How to Make OKR’s more SMART?

09 December 2021 | 3 Minute
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How to Make OKR’s more SMART?

One of the best strategies for being a successful organization and increasing the performance of your employees is to find out what kind of company goals you want to set.

According to research, goal setting can increase productivity, especially when there is no monetary incentive. Therefore, you can use the SMART technique to not prepare yourself for failure while developing an OKR. In this way, you can increase the performance and motivation of your employees by enabling them to focus on a single goal.

What is the difference between OKR and SMART?

OKRs link important results to objectives, allowing for more strategic resource and time allocation with critical results at the forefront. SMART objectives, on the other hand, are a set of principles that can be used to create an objective on their own, with no specific emphasis on essential results or techniques.

 

How SMART goals work?

Adopting the SMART framework for your company goals is an easy way to write meaningful Key Results. SMART is an acronym that stands for Specific, Measurable, Attainable, Relevant, and Time-bound. In this article, we will tell you how to create an OKR based on these criteria. Let’s dive deep and see some SMART goal examples.

 

Specific

A SMART objective must be explicit, with a detailed description of what must be accomplished. Everyone who contributes to it should be able to grasp it. Your Key Results should make it clear to your team what the main goal is. Avoid making unclear comments, but also avoid being overly prescriptive. You should describe the aim rather than telling folks how to accomplish it.

As you prepare your goal, try to answer the five "W" questions:

What do I want to do?

Why is this purpose important?

Who is attending?

Where is it located?

What resources or limits are there?

“Increase the number of accounts with 1000+ employees by 20%”, for example.

This goal contains a clear scope and a description of the tasks that must be completed (close more of them). It does not, however, explain how success is evaluated, why it is important, or when it must be attained.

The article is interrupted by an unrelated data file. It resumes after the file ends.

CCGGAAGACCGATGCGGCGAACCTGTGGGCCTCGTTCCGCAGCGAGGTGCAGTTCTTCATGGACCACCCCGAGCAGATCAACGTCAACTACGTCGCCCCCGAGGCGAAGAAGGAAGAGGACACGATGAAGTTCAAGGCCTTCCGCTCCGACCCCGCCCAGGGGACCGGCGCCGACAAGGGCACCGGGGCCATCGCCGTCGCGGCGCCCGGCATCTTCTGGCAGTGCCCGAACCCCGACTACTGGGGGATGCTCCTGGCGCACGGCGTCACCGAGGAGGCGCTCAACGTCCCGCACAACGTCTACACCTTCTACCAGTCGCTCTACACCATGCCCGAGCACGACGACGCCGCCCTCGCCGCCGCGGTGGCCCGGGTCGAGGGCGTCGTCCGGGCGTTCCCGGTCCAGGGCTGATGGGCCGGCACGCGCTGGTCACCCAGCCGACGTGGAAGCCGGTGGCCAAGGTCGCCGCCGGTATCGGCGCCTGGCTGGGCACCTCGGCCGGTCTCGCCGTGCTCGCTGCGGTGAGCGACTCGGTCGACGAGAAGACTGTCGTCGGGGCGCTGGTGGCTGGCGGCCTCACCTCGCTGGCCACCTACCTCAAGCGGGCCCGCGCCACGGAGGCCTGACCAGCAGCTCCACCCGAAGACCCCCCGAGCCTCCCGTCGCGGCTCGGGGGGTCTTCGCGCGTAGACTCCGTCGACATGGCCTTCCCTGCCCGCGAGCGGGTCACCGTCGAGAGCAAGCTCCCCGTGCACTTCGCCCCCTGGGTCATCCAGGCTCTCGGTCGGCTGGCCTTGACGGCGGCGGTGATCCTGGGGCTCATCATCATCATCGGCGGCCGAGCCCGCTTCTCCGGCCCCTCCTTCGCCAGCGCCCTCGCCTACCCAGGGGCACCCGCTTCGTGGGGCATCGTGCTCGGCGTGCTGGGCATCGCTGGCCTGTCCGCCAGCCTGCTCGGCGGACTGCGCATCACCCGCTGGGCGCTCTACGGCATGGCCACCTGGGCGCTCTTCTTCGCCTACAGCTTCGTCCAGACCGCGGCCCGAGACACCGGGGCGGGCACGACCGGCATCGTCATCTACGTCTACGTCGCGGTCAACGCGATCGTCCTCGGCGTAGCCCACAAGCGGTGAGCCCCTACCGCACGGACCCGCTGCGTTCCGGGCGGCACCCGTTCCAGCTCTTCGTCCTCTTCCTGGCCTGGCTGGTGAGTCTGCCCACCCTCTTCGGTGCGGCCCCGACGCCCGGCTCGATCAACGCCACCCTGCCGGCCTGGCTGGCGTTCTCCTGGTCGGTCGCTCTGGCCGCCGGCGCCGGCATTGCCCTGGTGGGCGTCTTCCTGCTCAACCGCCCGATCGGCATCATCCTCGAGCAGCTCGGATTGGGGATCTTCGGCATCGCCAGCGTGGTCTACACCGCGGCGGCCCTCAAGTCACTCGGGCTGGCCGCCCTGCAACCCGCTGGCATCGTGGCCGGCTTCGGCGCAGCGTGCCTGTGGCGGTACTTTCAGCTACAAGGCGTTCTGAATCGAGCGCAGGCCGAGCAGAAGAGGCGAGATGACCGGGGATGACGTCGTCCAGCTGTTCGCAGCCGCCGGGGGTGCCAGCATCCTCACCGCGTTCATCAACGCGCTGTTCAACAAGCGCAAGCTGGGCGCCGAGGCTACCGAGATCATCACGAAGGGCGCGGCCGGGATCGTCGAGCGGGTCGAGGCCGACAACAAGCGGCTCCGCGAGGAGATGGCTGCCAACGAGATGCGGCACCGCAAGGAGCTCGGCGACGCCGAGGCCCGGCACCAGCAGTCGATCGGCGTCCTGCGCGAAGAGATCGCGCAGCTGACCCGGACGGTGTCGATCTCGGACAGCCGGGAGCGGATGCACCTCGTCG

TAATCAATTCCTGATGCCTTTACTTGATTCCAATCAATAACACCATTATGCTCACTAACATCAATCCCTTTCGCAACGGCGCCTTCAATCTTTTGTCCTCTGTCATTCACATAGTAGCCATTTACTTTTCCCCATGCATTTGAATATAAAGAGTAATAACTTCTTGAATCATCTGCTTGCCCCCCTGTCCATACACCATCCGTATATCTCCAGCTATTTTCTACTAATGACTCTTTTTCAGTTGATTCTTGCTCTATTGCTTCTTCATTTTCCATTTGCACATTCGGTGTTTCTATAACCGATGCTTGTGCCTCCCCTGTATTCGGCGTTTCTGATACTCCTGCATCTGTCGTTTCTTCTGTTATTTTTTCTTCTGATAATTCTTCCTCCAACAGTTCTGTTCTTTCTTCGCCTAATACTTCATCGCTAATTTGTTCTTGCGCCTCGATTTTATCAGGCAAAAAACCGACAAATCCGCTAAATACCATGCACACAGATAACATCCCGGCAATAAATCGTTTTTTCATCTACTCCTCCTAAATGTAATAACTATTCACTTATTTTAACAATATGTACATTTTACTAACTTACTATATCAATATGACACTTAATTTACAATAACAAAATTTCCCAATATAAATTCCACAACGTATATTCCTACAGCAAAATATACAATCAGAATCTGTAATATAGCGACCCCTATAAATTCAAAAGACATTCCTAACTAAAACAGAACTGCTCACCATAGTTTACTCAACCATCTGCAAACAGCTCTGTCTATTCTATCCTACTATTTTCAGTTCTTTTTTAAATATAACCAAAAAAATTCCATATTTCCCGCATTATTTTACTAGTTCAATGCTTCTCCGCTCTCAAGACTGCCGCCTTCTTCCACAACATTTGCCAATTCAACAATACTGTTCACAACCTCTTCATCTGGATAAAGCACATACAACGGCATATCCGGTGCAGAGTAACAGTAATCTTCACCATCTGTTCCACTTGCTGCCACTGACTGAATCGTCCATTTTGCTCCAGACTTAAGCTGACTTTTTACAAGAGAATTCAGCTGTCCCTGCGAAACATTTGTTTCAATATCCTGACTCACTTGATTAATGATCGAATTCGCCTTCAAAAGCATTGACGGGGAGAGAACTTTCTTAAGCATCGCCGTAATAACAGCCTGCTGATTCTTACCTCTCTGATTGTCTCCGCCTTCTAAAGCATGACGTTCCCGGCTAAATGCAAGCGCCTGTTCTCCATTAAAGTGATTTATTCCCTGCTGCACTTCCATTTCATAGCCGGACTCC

Measurable

It must be measured to know when a goal has been met. There should be a metric with a goal to achieve that demonstrates success. Setting OKRs can help your organization become more aligned, but tracking them is what allows for outstanding execution. Make sure you can track your KRs on a weekly basis to determine if you're on the correct track.

A measurable goal should address questions such as:

How much (money)?

How many?

How will I know when it's successful?

“Keep our Net Promoter Score above 40”, for example.

This goal has a target you can measure progress against. Once the score is 40 the goal will be considered successfully achieved.

Achievable

When a goal is within the realm of feasible, given the available resources and limits under your control, it is considered doable. This isn't to say that it should be simple. For example, the team chooses to change the target of publishing 10,000 posts by the end of the quarter because it is an impossible goal.

An achievable goal usually answers questions such as:

How can I achieve this goal?

How realistic is the target based on other constraints such as financial factors?

For example, “by the end of the quarter, get 500 views on new content.”

This objective may be challenging to achieve, but it is doable. However, it is still unclear why reaching this goal is important.

Relevant

Your Key Results should have a clear connection to the parent Objective.

A goal is relevant if it is consistent with and leads to a result that helps the organization achieve its other objectives. The Relevant element, however, has another facet. You should concentrate on Key Results over which you have some control.

A relevant goal might answer “yes” to these questions:

Does this seem valuable?

Is this the right time?

Does this fit our other efforts/needs?

Am I the right person to achieve this goal?

Is it applicable in the current socio-economic environment?

If your company's goal is to make SEO a strong growth channel, for example.

Increasing the conversion rate on our pricing page by 30% is meaningless, but ranking on the first page of Google for ten terms related to our product is. Now all that's left is for a deadline to arrive.

Time-bound

A goal that is time-bound has a start and finish date. End date is crucial since it is at this point that the goal will be evaluated to see if it was a success.

A time-bound goal will usually answer the following questions:

When?

What can I do six months from now?

What can I do six weeks from now?

What can I do today?

For example, in order to expand our global footprint, we closed 450 enterprise customers in Canada in 2019.

The goal now has a scope and a time frame, as well as meeting all of the SMART criteria.

As a result, OKRs should be part of an integrated strategic planning framework designed to improve goal setting, decision making, and business performance. OKRs can be used in conjunction with other methods such as KPIs, SMART approach, and CSFs.

Experimental seeing is perhaps the best approach to take, as it will help teams understand what works best, what isn't working, and how to improve over time.

You may not be sure that the OKR methods you use in your workplace comply with SMART rules. Or you may find it difficult to get all your employees to adapt to the existing OKR system. You can examine Sorwe solutions for an OKR system that is comprehensive, compliant with SMART rules, and easily understood by your employees. Contact us now for stronger performance management.

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